ABA is evidence based science which focuses on strengthening the desirable behavior and weakening the undesirable behavior through various behavioral interventions based on reinforcement. It is commonly practiced as a therapeutic intervention for individuals with autism. According to center of autism, ABA helps the autistic client improve social interaction, learn new skills and maintain positive behavior.
» To address language learning issues
» Maintain Data records of behavioral interventions
» Encourage socially acceptable behavior (Replacing socially unacceptable behavior for more socially acceptable behavior)
» Use age appropriate reinforcement to enhance positive behavior
» Improve eye contact, sitting span and imitation of the client
Applied: ABA focuses on the social significance of the behavior studied. For example, a non-applied researcher may study eating behavior because this research helps to clarify metabolic processes, whereas the applied researcher may study eating behavior in individuals who eat too little or too much, trying to change such behavior so that it is more acceptable to the persons involved.
Behavioral: ABA is pragmatic; it asks how it is possible to get an individual to do something effectively. To answer this question, the behavior itself must be objectively measured. Verbal descriptions are treated as behavior in themselves, and not as substitutes for the behavior described.
Analytic: Behavior analysis is successful when the analyst understands and can manipulate the events that control a target behavior. This may be relatively easy to do in the lab, where a researcher is able to arrange the relevant events, but it is not always easy, or ethical, in an applied situation. Baer et al. outline two methods that may be used in applied settings to demonstrate control while maintaining ethical standards. These are the reversal design and the multiple baseline design. In the reversal design, the experimenter first measures the behavior of choice, introduces an intervention, and then measures the behavior again. Then, the intervention is removed, or reduced, and the behavior is measured yet again. The intervention is effective to the extent that the behavior changes and then changes back in response to these manipulations. The multiple baseline method may be used for behaviors that seem irreversible. Here, several behaviors are measured and then the intervention is applied to each in turn. The effectiveness of the intervention is revealed by changes in just the behavior to which the intervention is being applied.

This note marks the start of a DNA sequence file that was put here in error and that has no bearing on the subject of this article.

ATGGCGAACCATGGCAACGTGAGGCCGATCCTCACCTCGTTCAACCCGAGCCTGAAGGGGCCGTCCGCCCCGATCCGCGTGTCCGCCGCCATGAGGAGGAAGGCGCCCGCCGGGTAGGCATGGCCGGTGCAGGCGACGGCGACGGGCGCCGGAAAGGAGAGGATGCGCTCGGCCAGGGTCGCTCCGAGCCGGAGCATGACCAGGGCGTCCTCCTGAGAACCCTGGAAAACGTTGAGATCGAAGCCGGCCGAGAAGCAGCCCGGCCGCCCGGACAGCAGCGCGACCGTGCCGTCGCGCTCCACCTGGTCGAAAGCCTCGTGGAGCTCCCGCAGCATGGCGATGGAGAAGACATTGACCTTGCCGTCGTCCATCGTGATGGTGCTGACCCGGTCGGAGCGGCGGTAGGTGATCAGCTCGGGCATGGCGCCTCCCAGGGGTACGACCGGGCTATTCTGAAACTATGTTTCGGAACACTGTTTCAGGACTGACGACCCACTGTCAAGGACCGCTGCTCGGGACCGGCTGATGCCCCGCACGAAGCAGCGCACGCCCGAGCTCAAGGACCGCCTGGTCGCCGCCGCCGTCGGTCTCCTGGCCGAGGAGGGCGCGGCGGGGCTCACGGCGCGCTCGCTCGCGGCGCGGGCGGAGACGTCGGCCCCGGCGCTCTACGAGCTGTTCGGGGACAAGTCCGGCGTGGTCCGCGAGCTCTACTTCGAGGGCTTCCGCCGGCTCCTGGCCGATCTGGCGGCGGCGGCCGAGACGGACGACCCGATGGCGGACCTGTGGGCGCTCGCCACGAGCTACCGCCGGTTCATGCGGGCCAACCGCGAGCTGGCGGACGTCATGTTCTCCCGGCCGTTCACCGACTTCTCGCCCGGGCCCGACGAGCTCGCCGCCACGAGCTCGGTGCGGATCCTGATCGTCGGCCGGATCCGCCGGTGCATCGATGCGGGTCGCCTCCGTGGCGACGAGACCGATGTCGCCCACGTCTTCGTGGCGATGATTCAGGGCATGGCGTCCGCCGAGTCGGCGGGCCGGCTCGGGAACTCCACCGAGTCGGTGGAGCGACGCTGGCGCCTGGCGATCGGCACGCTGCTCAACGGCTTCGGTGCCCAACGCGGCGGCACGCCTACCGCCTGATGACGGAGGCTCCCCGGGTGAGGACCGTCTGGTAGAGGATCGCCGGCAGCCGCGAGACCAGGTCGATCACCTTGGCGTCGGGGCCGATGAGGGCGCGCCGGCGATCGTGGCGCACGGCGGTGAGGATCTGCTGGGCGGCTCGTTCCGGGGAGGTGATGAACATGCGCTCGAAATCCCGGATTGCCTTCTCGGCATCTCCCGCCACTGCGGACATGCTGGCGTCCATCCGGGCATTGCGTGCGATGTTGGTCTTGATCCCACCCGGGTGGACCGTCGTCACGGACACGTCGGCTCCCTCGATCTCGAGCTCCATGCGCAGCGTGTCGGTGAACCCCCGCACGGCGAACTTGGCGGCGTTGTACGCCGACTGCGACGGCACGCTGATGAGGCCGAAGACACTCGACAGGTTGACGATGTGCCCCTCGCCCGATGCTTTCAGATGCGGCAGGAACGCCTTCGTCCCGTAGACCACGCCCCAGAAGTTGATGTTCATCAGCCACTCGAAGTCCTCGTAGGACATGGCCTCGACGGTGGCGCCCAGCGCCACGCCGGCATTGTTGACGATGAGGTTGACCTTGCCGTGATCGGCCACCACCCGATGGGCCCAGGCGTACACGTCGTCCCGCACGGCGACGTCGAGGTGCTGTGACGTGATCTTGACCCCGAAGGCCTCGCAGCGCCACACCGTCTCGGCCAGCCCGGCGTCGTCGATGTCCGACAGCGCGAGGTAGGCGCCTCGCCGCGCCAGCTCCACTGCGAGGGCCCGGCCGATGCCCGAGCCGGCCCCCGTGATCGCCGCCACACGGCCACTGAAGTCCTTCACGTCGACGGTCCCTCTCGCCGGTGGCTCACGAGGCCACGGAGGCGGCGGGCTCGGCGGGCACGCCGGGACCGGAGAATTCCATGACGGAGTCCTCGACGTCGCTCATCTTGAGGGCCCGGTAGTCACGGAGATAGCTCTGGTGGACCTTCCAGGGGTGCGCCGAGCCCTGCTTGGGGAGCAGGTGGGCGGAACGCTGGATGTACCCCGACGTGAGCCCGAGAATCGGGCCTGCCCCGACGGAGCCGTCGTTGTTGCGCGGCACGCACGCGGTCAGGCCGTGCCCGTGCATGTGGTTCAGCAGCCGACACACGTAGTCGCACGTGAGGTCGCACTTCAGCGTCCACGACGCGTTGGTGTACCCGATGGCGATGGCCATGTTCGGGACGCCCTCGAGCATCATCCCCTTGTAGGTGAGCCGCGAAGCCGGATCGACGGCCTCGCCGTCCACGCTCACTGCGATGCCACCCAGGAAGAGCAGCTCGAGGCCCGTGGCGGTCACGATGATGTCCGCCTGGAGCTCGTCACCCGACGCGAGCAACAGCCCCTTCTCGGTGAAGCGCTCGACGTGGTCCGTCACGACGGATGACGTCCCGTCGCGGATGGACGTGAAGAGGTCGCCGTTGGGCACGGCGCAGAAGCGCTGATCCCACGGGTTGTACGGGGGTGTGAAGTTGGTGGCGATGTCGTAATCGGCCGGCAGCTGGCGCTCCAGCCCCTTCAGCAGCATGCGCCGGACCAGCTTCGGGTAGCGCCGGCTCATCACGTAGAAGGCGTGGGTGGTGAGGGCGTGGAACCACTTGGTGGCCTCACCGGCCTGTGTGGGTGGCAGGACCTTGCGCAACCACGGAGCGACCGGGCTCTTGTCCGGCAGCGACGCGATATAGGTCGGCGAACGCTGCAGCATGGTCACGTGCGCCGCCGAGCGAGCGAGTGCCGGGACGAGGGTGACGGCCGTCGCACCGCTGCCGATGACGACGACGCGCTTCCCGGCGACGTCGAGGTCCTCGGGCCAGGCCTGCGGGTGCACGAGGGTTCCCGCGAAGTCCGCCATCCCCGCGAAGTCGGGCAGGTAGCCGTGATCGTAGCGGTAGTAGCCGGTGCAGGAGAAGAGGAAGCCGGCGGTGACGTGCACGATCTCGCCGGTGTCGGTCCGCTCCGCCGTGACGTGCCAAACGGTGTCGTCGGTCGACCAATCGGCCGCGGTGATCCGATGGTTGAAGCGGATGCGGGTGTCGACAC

Technological: The description of analytic research must be clear and detailed, so that any competent researcher can repeat it accurately.Cooper et al. describe a good way to check this: Have a person trained in applied behavior analysis read the description and then act out the procedure in detail. If the person makes any mistakes or has to ask any questions then the description needs improvement.
Conceptually Systematic: Behavior analysis should not simply produce a list of effective interventions. Rather, to the extent possible, these methods should be grounded in behavioral principles. This is aided by the use of theoretically meaningful terms, such as "secondary reinforcement" or "errorless discrimination" where appropriate.
Effective: Though analytic methods should be theoretically grounded, they must be effective. If an intervention does not produce a large enough effect for practical use, then the analysis has failed
Generality: Behavior analysts should aim for interventions that are generally applicable; the methods should work in different environments, apply to more than one specific behavior, and have long-lasting effects.